Over the past quarter century, the information technology revolution has transformed relations between people and between states, including in the conduct of warfare.
For the U.S. military, the manifestations of this revolution have covered the full spectrum from the dramatic to the prosaic. Unmanned aerial vehicles, ships, and ground systems now carry increasingly sophisticated surveillance capabilities and precision guided weapons. Less visible, but also hugely important, has been development of the ability to integrate and analyze vast quantities of intelligence from all sources and determine precise locations of friendly and enemy elements. Finally, we cannot overlook growth of the seemingly matter-of-fact but nonetheless essential reliance on email, video teleconferences, and applications like PowerPoint to communicate, share information, plan, and perform the tasks of command and control.
Information technologies that did not exist at the time of the first Gulf War are now so fundamental to the conduct of military operations that it is difficult to imagine functioning without them. And the growth of the internet, social media, and now the “Internet of Things” represents a further stage in the information technology revolution whose full consequences are still unfolding. Nonetheless, some preliminary implications of such cyber capabilities for warfare are already clear.
First, cyberspace is itself now an entire new battlefield domain, adding to the existing domains of land, sea, air, subsea, and space. This reality has enormous ramifications for military doctrine, operations, organizational structures, training, materiel, leadership development, personnel requirements, and military facilities. Most significantly, it adds a powerful new element to the challenges of the simultaneous “multi-domain warfare” in which we are now already engaged and for which we need to do more to prepare in the future.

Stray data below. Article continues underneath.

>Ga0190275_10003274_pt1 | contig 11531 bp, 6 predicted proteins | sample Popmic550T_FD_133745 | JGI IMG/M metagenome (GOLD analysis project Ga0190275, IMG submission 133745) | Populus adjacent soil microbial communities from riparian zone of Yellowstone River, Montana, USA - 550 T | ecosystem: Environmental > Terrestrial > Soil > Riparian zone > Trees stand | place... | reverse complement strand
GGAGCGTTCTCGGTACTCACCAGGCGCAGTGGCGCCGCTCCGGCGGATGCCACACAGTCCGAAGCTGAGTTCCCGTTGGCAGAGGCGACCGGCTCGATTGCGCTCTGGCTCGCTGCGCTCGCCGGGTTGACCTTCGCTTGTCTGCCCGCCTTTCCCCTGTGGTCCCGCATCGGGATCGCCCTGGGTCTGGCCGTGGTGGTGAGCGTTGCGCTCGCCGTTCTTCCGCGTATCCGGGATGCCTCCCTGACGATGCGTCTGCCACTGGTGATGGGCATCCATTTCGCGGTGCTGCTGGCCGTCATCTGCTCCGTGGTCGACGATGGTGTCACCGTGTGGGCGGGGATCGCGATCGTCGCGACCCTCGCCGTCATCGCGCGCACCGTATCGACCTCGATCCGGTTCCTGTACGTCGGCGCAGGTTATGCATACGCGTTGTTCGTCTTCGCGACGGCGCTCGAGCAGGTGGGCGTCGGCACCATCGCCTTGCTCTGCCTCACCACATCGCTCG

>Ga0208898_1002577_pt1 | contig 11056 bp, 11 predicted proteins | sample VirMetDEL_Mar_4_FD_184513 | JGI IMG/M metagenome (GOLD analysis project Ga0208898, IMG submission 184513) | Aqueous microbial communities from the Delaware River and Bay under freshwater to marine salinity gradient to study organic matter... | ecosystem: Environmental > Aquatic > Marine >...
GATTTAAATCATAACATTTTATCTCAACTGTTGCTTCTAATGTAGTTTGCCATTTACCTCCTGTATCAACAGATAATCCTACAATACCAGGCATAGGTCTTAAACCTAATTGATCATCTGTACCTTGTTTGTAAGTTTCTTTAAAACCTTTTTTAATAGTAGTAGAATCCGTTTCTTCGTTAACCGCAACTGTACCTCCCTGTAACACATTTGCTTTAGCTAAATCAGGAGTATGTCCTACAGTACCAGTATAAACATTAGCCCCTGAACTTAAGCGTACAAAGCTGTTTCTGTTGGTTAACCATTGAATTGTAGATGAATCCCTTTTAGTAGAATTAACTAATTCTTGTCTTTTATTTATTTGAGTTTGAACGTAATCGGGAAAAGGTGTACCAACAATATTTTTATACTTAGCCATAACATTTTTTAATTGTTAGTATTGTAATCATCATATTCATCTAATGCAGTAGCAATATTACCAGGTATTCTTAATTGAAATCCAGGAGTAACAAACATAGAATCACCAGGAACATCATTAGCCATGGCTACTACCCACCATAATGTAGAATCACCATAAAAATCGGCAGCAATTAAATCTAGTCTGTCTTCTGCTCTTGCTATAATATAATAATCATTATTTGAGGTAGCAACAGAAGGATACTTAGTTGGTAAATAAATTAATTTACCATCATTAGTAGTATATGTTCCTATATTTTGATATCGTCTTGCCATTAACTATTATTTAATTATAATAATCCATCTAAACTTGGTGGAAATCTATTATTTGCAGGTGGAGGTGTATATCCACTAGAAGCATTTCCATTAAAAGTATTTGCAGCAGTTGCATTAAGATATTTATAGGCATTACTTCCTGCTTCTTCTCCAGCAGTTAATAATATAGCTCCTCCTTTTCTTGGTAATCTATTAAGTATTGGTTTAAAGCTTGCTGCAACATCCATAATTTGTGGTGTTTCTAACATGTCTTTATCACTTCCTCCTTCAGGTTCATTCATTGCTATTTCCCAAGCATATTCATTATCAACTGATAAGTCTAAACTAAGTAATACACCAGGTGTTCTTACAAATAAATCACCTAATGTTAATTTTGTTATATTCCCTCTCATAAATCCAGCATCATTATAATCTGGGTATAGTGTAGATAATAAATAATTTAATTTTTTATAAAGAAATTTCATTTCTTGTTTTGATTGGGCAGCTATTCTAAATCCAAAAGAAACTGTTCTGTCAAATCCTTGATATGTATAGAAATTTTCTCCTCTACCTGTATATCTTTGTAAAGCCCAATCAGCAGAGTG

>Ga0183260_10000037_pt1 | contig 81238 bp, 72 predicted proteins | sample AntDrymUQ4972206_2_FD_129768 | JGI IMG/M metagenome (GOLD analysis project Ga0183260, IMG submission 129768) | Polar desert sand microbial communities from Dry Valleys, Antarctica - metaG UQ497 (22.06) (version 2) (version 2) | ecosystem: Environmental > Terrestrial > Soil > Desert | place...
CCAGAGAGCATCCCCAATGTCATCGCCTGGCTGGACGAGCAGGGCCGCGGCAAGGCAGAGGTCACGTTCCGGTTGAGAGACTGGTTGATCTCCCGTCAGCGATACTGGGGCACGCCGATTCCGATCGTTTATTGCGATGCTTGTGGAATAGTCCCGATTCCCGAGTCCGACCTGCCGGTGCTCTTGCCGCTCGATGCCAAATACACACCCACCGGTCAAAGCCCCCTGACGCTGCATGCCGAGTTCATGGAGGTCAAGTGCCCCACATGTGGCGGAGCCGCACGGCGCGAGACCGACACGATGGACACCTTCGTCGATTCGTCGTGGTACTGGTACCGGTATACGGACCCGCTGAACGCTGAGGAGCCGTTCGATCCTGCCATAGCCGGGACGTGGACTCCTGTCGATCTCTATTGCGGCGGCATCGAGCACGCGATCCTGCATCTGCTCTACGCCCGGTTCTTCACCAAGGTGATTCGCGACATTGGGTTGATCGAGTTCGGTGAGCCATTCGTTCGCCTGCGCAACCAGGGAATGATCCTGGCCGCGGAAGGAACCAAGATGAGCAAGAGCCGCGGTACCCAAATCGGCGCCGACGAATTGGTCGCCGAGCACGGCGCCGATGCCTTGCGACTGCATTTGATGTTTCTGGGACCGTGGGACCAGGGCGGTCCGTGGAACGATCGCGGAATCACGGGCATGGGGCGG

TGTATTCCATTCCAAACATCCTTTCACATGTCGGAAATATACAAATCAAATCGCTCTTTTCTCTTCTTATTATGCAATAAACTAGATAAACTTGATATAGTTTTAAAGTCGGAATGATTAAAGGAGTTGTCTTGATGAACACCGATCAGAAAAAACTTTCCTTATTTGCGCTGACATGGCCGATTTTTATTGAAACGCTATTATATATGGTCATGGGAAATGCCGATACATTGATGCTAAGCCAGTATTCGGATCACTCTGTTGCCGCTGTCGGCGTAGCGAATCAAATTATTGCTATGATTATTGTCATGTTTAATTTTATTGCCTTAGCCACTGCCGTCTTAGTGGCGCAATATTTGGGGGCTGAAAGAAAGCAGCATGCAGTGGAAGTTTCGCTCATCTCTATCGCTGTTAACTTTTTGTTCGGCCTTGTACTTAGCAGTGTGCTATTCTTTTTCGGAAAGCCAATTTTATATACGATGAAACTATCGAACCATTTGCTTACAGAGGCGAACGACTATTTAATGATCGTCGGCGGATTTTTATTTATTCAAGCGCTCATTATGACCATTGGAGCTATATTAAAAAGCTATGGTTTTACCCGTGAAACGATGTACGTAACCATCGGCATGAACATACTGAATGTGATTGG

Second, cyber technology is adding another element to the already ongoing dispersion and fragmentation of global power. While no nation has contributed more to the growth of the internet and the digitized world than the United States (and no nation has developed more sophisticated cyber military capabilities), the nature of these technologies ultimately presents one more disruptive challenge to the preeminence that the U.S. has enjoyed since the end of the Cold War, as others exploit the potential of offensive cyber capabilities in new and increasingly sophisticated and diabolical ways. Examples of this include the use of cyberspace by extremist networks like ISIS and Al-Qaeda to inspire far-flung terrorist strikes; by Russia to wage ideological and political warfare that seeks to undermine the cohesion and self-confidence of the Western democracies; and by China to collect the technological know-how that is speeding its already rapid rise and undercutting America’s conventional military edge and industrial advantages.